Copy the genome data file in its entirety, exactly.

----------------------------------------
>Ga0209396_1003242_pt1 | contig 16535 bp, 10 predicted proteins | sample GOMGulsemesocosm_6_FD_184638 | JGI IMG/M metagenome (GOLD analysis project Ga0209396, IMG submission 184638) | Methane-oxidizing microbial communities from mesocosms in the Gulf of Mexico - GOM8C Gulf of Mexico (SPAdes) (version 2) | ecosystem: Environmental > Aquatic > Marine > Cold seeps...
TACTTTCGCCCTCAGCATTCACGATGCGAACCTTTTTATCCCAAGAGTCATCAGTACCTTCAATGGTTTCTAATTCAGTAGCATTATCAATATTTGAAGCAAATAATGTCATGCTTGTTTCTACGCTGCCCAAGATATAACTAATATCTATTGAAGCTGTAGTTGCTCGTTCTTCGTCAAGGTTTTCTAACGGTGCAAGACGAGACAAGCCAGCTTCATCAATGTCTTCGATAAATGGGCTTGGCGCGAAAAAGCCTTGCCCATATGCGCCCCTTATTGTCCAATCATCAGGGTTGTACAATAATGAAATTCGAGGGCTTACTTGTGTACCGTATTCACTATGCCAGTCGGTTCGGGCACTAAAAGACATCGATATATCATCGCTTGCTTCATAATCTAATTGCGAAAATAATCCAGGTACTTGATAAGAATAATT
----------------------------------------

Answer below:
>Ga0209396_1003242_pt1 | contig 16535 bp, 10 predicted proteins | sample GOMGulsemesocosm_6_FD_184638 | JGI IMG/M metagenome (GOLD analysis project Ga0209396, IMG submission 184638) | Methane-oxidizing microbial communities from mesocosms in the Gulf of Mexico - GOM8C Gulf of Mexico (SPAdes) (version 2) | ecosystem: Environmental > Aquatic > Marine > Cold seeps...
TACTTTCGCCCTCAGCATTCACGATGCGAACCTTTTTATCCCAAGAGTCATCAGTACCTTCAATGGTTTCTAATTCAGTAGCATTATCAATATTTGAAGCAAATAATGTCATGCTTGTTTCTACGCTGCCCAAGATATAACTAATATCTATTGAAGCTGTAGTTGCTCGTTCTTCGTCAAGGTTTTCTAACGGTGCAAGACGAGACAAGCCAGCTTCATCAATGTCTTCGATAAATGGGCTTGGCGCGAAAAAGCCTTGCCCATATGCGCCCCTTATTGTCCAATCATCAGGGTTGTACAATAATGAAATTCGAGGGCTTACTTGTGTACCGTATTCACTATGCCAGTCGGTTCGGGCACTAAAAGACATCGATATATCATCGCTTGCTTCATAATCTAATTGCGAAAATAATCCAGGTACTTGATAAGAATAATT